‘Tis the season for holiday specials! Whether you like Charlie Brown, cute animals, or wacky elves, there is a Christmas show for you. Modern television and movies are a relatively recent innovation, but the process of producing a more and more realistic moving image has been underway for much longer. The thaumatrope, zoetrope, praxinoscope, phenakistoscope, and flip books are examples of the evolving technology for producing moving images. To see examples of these in action, visit one of the links below:
It is easy to build your own version of a thaumatrope, zoetrope, or flip book. Simply use your favorite search engine and select the set of directions that you like the best. Here are a few things I learned while building my own zoetrope:
- You should have at least 12, but ideally 24, equally spaced vertical slits around the circumference of your zoetrope.
- The slits should be about 1/8th inch wide, but no wider.
- The number of slits and number of images in your animation should be equal.
- Bold, high contrast images work best. A bold, dark line separating the images may also help.
- A faster rate of spin provides a smoother animation. One rotation per second is a good goal.
In the past, it was believed that we perceive moving images because of “persistence of vision.” This is the same reason you see an afterimage if you look at a bright light or stare at something. However, science now attributes our ability to see moving images to something called the beta effect. Visit The Brain from Top to Bottom to find out more about our perception of moving images and other interesting information about our sense of vision.
Happy Thanksgiving! The foods on your plate can be used to illustrate some very interesting math concepts. Enjoy!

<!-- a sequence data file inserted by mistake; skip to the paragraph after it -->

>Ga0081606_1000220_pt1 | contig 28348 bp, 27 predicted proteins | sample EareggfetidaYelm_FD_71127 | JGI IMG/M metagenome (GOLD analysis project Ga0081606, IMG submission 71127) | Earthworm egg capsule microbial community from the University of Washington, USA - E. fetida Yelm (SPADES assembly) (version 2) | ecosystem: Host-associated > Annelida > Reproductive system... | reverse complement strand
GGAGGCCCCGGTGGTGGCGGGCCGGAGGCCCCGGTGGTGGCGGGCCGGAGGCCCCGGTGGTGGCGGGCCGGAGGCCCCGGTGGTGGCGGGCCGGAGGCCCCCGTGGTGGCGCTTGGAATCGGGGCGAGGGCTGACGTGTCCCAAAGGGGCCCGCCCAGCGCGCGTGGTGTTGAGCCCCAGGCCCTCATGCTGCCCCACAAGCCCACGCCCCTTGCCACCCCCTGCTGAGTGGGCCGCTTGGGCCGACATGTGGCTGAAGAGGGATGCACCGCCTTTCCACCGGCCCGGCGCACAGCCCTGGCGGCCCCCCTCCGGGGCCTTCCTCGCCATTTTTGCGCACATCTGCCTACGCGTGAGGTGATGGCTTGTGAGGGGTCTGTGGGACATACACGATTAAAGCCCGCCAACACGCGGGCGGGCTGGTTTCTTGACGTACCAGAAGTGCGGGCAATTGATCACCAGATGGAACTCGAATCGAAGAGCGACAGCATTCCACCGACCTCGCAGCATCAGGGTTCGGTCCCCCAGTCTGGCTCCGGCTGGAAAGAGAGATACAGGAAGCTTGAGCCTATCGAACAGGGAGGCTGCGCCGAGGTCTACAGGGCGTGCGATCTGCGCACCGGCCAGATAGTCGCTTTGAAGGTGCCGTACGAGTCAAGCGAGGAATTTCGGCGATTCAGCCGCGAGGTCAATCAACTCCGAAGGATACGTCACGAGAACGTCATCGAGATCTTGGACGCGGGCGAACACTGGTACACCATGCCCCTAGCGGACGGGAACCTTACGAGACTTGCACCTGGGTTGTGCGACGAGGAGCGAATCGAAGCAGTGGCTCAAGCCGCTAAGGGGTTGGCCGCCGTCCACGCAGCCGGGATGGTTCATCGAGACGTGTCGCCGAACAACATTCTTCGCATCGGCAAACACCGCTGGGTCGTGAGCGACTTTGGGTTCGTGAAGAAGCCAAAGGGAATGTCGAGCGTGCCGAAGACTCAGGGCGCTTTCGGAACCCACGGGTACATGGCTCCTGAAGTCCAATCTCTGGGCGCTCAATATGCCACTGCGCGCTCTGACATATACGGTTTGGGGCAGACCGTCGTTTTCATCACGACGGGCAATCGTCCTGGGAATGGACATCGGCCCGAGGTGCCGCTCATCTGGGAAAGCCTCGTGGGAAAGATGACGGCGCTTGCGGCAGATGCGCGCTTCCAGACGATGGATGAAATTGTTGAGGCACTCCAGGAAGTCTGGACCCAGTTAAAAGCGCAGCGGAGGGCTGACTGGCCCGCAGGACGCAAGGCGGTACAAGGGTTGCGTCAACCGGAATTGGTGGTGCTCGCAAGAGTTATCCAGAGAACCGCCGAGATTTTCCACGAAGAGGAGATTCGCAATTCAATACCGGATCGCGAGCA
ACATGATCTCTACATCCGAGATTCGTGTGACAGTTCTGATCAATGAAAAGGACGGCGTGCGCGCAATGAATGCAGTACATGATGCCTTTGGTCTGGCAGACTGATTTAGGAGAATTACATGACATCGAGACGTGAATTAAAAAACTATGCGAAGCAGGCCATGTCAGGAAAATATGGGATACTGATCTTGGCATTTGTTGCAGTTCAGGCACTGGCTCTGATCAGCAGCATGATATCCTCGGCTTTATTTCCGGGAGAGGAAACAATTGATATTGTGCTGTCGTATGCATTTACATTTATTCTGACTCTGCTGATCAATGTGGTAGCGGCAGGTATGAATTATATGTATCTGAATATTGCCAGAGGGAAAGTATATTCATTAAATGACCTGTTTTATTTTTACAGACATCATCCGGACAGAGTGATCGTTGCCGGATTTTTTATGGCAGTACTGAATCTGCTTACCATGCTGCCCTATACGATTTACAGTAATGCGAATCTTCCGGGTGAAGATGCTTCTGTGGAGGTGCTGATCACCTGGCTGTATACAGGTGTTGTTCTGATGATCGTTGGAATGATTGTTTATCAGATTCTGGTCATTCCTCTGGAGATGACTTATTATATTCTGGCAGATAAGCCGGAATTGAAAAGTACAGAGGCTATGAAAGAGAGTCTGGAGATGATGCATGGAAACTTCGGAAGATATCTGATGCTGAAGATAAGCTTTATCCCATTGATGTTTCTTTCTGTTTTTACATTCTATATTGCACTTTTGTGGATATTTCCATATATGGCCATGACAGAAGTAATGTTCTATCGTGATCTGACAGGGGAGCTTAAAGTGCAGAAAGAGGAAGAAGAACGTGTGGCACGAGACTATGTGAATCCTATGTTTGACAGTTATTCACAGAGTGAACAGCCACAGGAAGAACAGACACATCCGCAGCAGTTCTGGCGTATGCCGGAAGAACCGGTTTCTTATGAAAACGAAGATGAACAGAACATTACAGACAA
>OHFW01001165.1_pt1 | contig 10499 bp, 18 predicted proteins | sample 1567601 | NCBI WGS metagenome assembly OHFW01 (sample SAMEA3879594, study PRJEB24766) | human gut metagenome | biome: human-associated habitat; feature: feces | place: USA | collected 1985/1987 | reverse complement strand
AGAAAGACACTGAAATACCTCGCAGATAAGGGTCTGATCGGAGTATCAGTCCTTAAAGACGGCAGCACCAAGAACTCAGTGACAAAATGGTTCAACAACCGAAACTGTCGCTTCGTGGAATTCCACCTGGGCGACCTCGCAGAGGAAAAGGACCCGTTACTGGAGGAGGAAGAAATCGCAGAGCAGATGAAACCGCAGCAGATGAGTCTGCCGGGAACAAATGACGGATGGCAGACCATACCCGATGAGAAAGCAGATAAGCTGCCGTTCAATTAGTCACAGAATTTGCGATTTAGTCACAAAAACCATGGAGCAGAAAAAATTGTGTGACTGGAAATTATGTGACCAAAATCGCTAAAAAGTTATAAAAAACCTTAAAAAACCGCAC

In the following set of short, lighthearted YouTube videos, Vi Hart shows you geometry with potatoes, vectors with green beans, binary trees with turducken, and Borromean rings with onions!
The kernels of corn on the cob are generally irregular hexagons. Hexagons maximize the area to the perimeter and they are also really great at tessellation. Examples of hexagons around you are: honeycombs, wasp nests, snowflakes, Allen wrenches, pencils, some animal scales, and some carbon molecules. The tendency toward hexagons for certain circumstances is one of many instances of mathematical patterns in nature.
Please refer to the previous post to find out more about leavening, because Thanksgiving is better with fluffy rolls!
When baking soda, or baking powder that contains baking soda, is added to the recipe there is an immediate chemical reaction. The baking soda is a base, and when it is mixed with an acid, carbon dioxide is released. Recipes that use baking soda as a leavener will direct you to mix the dry and wet ingredients separately then combine them at the end. Also, these recipes will direct you not to over mix. Both of these directions are intended to capture as much of the carbon dioxide from the chemical reaction as possible and not release it before the bread is cooked. To watch this process in action, stir some baking powder into warm water. Also, cook some of your favorite pancakes, biscuits, or banana bread!
Yeast, on the other hand, is a living organism. It is a single-celled fungi that eats sugars and starches and produces carbon dioxide as a by-product. This process is much slower than the reaction of baking soda. It can take two to three hours for yeast bread to be ready to bake. The yeast continues to produce carbon dioxide until the baking process becomes hot enough to kill it. To try it, you can mix one tablespoon baker’s yeast with two tablespoons warm water, allow to stand for five minutes, then add two tablespoons sugar. Set this mixture aside and watch it for two to three hours. Doughnuts, rolls, and sandwich bread are all examples of breads that use yeast for leavening.
As a bonus, in the Elephant Toothpaste experiment, yeast acts as a catalyst to release oxygen from hydrogen peroxide. Mix one table spoon baker’s yeast with two tablespoons warm water, let stand, then add a half cup of hydrogen peroxide. Some dish soap and food coloring is optional. This reaction will last about 20 minutes.